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the capillaries of the heart is carried back by the coronary vein, not to either vena cava, but to the right auricle. The opening of the coronary vein is protected by a valve, so as to prevent the right auricle from driving the venous blood which it contains back into the vessels of the heart.

22. Thus, the shortest possible course which any particle of the blood can take in order to pass from one side of the heart to the other, is to leave the aorta by one of the coronary arteries, and return to the right auricle by the coronary vein. And in order to pass through the greatest possible number of capillaries and return to the point from which it started, a particle of blood must leave the heart by the aorta and traverse the arteries which supply the alimentary canal, spleen, and pancreas. It then enters, Istly, the capillaries of these organs; 2ndly, the capillaries of the liver; and, 3rdly, after passing through the right side of the heart, the capillaries of the lungs, from which it returns to the left side and eventually to the aorta.

Furthermore, from what has been said respecting the lymphatic system, it follows that any particle of matter which enters a lacteal of the intestine, will reach the right auricle by the superior cava, after passing through the lymph capillaries and channels of sundry lymphatic glands; while anything which enters the adjacent blood capillary in the wall of the intestine will reach the right auricle by the inferior cava, after passing through the blood capillaries of the liver.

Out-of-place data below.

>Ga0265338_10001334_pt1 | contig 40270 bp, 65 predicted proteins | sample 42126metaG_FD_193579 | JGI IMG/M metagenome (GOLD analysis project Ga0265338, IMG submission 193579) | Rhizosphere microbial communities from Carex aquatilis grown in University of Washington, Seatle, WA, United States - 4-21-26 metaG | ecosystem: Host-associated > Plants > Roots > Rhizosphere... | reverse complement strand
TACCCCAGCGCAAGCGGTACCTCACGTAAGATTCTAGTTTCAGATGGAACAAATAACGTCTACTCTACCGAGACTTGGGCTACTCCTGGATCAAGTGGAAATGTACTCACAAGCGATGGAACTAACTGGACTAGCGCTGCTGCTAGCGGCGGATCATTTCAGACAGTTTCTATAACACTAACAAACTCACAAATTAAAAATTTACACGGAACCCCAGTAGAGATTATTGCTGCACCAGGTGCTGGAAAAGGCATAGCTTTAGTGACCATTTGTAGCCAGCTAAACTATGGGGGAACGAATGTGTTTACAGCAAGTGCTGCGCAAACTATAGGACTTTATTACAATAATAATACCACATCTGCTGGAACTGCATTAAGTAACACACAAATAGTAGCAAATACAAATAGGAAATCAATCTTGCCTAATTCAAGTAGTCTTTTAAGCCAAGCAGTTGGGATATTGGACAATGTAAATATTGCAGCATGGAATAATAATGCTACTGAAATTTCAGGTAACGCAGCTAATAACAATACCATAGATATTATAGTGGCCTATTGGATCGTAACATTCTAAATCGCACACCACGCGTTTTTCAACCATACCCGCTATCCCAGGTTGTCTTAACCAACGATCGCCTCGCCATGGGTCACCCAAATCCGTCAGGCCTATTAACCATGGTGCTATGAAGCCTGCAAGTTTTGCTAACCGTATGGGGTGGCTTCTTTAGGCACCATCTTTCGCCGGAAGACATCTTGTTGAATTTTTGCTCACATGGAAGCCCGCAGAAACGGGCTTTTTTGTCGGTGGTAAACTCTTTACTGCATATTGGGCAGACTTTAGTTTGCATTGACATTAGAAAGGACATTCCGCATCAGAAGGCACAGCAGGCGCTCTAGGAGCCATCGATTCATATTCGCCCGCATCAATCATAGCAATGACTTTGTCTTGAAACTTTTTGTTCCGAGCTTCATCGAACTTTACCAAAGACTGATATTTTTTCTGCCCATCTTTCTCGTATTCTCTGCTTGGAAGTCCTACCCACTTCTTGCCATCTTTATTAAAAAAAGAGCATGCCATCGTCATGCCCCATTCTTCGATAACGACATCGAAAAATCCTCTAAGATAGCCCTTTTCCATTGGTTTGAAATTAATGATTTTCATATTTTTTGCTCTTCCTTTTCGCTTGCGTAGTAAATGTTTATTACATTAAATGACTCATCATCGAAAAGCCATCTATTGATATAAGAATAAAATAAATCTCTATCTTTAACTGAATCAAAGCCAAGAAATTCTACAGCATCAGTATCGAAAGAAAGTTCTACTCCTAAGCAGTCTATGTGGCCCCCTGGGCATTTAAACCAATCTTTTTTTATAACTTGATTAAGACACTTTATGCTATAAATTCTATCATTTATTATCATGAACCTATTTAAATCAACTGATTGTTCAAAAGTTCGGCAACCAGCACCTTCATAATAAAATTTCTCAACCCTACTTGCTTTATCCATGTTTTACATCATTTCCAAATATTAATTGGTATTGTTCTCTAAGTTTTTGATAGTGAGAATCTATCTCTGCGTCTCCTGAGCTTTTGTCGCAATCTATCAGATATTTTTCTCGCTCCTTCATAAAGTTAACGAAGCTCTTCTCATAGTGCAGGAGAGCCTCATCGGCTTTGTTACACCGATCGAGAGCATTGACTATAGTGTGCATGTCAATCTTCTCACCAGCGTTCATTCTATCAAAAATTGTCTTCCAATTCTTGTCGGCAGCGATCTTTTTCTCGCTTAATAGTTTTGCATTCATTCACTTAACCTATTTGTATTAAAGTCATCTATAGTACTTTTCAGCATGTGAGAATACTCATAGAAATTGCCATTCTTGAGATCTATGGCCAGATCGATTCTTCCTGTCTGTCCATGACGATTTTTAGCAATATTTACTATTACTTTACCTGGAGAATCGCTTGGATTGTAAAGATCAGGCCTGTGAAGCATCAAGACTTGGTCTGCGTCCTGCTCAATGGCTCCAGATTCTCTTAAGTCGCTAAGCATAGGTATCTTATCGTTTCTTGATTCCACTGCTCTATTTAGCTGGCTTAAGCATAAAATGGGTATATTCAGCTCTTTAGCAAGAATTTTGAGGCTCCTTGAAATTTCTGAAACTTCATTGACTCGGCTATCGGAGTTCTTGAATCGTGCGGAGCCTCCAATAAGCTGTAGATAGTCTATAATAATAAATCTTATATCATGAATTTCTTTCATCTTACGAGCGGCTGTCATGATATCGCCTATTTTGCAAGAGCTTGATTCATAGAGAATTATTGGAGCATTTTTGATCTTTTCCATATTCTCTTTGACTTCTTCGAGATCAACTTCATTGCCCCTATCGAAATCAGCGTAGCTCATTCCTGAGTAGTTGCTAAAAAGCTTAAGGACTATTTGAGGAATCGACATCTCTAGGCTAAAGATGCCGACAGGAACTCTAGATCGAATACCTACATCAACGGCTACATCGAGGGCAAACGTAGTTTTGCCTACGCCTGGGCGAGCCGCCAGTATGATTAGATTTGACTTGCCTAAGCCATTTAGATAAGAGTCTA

23. It has been shown above (§ 2) that the small arteries may be directly affected by the nervous system, which controls the state of contraction of their muscular walls, and so regulates their calibre. The effect of this power of the nervous system is to give it a certain control over the circulation in particular spots, and to produce such a state of affairs that, although the force of the heart and the general condition of the vessels remain the same, the state of the circulation may be very different in different localities.

Blushing is a purely local modification of the circulation of this kind, and it will be instructive to consider how a blush is brought about. An emotion-sometimes pleasurable, sometimes painful-takes possession of the

mind thereupon a hot flush is felt, the skin grows red, and according to the intensity of the emotion these changes are confined to the cheeks only, or extend to the 66 roots of the hair," or all over."


What is the cause of these changes? The blood is a red and a hot fluid; the skin reddens and grows hot, because its vessels contain an increased quantity of this red and hot fluid; and its vessels contain more, because the small arteries suddenly dilate, the natural moderate contraction of their muscles being superseded by a state of relaxation. In other words, the action of the nerves which cause this muscular contraction is suspended.

On the other hand, in many people, extreme terror causes the skin to grow cold, and the face to appear pale and pinched. Under these circumstances, in fact, the supply of blood to the skin is greatly diminished, in consequence of an excessive stimulation of the nerves of the small arteries, which causes them to contract and so to cut off the supply of blood more or less completely.